The passage of the stop-gap $61 billion for Ukraine by the US House of Representatives was the result of House Speaker, Johnson, doing an about-face and allowing the vote on the House floor after saying he wouldn’t for weeks. There’s been much speculation in the US mainstream media as to why Johnson reversed his position and allowed the Ukraine aid bill to the House floor for a vote.  However, it’s not difficult to understand why he did reverse his view.

In recent weeks there was intense lobbying behind the scenes by US weapons companies with key Republican committee chairmen in the House. After all, at least $37 billion in payments for weapons—both already delivered and to be delivered—was involved. Not a minor sum even for super-profitable companies like Lockheed, Raytheon and the like. Rumors are that corporate lobbying had its desired effect on Republican committee chairs in the House, who then in turn pressured Johnson to allow the vote on the floor. The final vote in the House was 310 to 111 with 210 Democrats joining 100 Republicans to pass the measure—revealing that the core support for the US Military Industrial Complex in the House of Representatives is at least three-fourths (the US Senate likely even higher).

So the vote was the result of a ‘parliamentary maneuver’ in which all the Democrats crossed over to support the Republican Speaker of the House (who de factor switched parties for the moment). A minority of Republicans joined him. A slim majority of Republicans opposed the measure. Their opposition remains. Thus it is highly unlikely Congress will appropriate more funding for Ukraine for the rest of this year—even when the $61 billion for weapons and Ukraine’s government run out by this late summer.

So what happens if and when the $61 billion is exhausted well before the November elections?

A possible answer to that question lies in the passage of a second Ukraine funding measure this past weekend. The $61 billion was not the most important legislative action in the US House. While most of the media commentary has been on that Ukraine aid bill, hardly anything has been said in the mainstream media about another bill that the US House also passed over the weekend. This second measure has greater strategic implications for US global interests than the $37 billion in actual weapons shipments for Ukraine. This second measure is HR 8038, a 184-page bill misnamed the ‘21st Century Peace Through Strength Act’  which amounted to yet another package (the 16th?) of US sanctions.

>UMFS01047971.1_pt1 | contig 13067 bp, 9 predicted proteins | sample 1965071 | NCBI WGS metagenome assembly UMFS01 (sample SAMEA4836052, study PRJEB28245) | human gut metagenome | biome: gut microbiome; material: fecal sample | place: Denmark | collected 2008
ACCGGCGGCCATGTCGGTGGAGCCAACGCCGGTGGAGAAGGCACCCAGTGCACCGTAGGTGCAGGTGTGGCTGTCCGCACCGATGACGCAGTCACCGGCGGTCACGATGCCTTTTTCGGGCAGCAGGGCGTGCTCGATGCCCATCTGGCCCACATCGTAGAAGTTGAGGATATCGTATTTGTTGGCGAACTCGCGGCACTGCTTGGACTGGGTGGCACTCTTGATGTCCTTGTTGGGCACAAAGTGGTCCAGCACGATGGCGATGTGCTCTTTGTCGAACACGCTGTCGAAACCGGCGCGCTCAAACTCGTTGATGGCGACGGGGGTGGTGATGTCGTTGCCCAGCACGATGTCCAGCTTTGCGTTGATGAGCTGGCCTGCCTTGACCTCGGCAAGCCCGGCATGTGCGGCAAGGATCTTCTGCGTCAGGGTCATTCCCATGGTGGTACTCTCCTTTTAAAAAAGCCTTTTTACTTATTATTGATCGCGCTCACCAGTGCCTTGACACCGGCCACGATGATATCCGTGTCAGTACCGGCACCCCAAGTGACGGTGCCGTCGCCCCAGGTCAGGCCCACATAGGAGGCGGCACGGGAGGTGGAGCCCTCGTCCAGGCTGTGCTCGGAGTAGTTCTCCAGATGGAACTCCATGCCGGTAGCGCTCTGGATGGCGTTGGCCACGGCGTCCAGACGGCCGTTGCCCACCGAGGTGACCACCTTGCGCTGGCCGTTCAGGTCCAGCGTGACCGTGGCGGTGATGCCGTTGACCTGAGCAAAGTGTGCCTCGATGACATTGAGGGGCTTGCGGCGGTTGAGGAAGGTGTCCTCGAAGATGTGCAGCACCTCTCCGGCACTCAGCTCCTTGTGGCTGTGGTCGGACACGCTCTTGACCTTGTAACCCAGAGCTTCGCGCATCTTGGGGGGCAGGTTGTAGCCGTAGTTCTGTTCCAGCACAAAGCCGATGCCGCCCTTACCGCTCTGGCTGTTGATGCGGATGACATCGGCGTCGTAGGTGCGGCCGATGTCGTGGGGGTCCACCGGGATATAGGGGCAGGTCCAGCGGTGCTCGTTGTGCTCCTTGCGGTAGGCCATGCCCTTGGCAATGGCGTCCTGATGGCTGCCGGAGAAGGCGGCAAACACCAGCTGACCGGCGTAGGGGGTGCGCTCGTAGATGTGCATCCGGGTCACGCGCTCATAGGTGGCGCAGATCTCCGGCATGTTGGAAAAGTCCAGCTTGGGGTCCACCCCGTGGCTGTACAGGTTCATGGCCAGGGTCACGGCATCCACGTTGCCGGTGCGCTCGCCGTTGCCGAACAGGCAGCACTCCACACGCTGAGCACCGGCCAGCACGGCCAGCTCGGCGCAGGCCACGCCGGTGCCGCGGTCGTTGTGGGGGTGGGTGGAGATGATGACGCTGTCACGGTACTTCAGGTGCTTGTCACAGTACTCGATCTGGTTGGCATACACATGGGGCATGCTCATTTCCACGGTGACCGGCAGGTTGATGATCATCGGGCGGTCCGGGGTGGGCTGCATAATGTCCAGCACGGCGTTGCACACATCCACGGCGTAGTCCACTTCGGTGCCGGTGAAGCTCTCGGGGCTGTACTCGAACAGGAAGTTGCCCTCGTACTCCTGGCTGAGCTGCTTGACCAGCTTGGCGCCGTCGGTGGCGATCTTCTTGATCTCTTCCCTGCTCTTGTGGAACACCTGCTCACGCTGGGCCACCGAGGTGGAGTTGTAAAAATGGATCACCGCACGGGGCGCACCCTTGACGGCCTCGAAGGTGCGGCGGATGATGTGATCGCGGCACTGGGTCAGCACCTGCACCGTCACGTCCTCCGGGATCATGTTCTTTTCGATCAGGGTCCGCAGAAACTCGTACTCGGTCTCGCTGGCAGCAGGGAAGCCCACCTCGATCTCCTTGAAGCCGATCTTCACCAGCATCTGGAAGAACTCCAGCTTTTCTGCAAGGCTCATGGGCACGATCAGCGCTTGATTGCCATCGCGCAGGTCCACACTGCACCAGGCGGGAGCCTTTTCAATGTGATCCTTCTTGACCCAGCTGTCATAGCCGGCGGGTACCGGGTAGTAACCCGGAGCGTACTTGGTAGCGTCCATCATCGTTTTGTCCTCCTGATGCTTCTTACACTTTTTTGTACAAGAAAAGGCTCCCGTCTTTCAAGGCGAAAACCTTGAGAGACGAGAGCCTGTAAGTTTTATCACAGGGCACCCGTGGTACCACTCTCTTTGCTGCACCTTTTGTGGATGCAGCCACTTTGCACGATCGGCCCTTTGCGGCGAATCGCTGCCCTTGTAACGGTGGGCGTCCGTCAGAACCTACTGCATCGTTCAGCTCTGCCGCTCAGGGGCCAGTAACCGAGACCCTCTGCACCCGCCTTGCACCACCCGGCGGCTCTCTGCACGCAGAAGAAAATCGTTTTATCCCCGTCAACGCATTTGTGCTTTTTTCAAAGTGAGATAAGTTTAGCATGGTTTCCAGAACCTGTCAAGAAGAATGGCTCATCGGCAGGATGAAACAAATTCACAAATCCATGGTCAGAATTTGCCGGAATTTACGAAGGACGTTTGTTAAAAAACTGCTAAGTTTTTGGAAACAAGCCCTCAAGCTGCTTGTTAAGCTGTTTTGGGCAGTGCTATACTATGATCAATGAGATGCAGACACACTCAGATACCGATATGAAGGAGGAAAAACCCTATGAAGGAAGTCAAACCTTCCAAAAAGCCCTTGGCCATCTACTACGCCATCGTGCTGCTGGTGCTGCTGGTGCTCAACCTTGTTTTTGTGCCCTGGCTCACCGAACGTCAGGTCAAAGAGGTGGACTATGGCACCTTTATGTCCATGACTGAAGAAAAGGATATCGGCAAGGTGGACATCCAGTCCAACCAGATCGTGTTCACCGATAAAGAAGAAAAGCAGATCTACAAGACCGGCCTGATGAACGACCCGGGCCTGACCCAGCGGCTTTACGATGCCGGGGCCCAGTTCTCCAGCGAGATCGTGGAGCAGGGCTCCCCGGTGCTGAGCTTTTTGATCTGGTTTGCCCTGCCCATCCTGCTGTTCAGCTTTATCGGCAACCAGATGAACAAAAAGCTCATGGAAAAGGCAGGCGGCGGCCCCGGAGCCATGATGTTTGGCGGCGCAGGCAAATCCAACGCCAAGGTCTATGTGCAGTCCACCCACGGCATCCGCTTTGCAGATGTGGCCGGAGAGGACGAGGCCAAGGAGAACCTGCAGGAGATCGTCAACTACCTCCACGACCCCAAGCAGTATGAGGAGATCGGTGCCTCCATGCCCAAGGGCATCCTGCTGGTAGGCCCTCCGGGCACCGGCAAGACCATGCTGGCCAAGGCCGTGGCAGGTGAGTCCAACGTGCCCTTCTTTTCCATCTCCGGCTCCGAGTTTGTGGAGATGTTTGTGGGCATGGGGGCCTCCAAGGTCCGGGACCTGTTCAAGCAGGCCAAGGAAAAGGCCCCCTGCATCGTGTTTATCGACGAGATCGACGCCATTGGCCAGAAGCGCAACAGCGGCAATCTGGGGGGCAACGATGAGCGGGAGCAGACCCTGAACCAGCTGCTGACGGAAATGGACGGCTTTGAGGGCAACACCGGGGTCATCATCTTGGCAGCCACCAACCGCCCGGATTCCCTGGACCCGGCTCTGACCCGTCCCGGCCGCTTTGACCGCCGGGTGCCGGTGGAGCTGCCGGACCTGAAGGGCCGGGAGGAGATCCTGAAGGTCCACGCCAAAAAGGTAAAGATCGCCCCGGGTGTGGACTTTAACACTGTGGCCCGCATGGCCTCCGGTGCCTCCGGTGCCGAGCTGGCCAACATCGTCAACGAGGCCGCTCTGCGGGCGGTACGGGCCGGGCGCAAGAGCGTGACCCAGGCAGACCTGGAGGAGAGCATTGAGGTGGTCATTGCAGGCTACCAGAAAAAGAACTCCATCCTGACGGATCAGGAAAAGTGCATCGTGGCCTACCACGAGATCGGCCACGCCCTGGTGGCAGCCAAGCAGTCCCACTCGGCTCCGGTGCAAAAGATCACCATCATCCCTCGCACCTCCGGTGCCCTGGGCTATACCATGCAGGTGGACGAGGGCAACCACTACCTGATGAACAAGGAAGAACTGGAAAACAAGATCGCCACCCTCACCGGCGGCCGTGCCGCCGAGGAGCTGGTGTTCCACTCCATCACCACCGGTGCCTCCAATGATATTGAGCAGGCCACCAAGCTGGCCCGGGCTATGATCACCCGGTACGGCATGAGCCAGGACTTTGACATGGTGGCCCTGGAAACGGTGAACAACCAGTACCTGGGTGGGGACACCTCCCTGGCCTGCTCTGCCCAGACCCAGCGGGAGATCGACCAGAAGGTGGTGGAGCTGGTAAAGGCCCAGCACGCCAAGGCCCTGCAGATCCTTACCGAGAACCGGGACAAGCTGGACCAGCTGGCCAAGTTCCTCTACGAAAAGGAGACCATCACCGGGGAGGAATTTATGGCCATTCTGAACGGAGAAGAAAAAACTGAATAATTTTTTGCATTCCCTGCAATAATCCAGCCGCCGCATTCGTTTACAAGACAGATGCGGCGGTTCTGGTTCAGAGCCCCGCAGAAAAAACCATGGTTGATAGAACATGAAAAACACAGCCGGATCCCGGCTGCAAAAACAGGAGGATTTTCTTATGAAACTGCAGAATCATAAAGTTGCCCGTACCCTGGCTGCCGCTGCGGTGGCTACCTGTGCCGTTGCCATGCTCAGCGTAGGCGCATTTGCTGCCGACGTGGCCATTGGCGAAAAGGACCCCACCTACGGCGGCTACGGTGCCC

Transferring Russia’s $300 Billion Assets to Ukraine

The first section of the bill arranges a procedure for the US to force the sale of the China company, Tik Tok, to a consortium of US financial investors, reportedly led by former US Treasury Secretary under Trump, Steve Mnuchin. This is part of the expanding list of sanctions on China. Also sanctioned are China’s purchases of Iranian oil, as well as a host of additional sanctions on Iran itself. However, the most significant measure related to sanctions on Russia.

The 21st Century Peace Through Strength Act calls for the US to transfer its $5 billion share of Russia’s $300 billion of seized assets in Western banks that were frozen in 2022 at the outset of the Ukraine war. It provides a procedure to hand over the $5 billion to Ukraine to further finance its war efforts!  This move has been rumored and debated in the USA and Europe since the assets were seized two years ago. But now the process of actually transferring the seized funds to Ukraine has begun with the passage of this second bill by the US House.

The USA’s $5 billion share in US banks is just a drop in the bucket of the $300 billion. Russia could probably care less about it, i.e. a mere ‘rounding error’ in its total revenue from the sale of oil, gas and other commodities. But Europe holds $260 of the $300 billion, according to European Central Bank chair, Christine Lagarde.  A tidy sum which Russia has threatened to retaliate against Europe should the EU follow the US/Biden lead and also begin to transfer its $260 billion to Ukraine.

The US bill is very clear that the transfer of the US’s $5 billion is imminent. The bill requires the Biden administration to establish a ‘Ukraine Defense Fund’ into which the US’s $5 billion will be deposited. If parts of the $5 billion are not in liquid asset form, the US president is further authorized by the bill to liquidate those assets and deposit the proceeds in the fund as well. So the seizure and transfer of the $5 billion to Ukraine is a done deal. And when it happens a legal precedent will be made that Europe may use to follow and transfer its $260 billion.

One can expect the US to pressure Europe strongly to do so. Biden is further authorized by the bill to ‘negotiate’ with Europe and other G7 partners to convince them to do the same—i.e. seize their share of the $300 billion, liquidate and then transfer the cash assets into the US ‘Ukraine Defense Fund’. And to date the US has been able to ‘convince’ Europe—via its control of NATO and influence over Europe’s economy and its umbrella political elites in the European Commission and European Parliament—to follow US policy without too much resistance. Europe is fast becoming an economic satrapy and political dependency of the USA in recent decades, more than willing to bend in whatever policy direction the USA wants.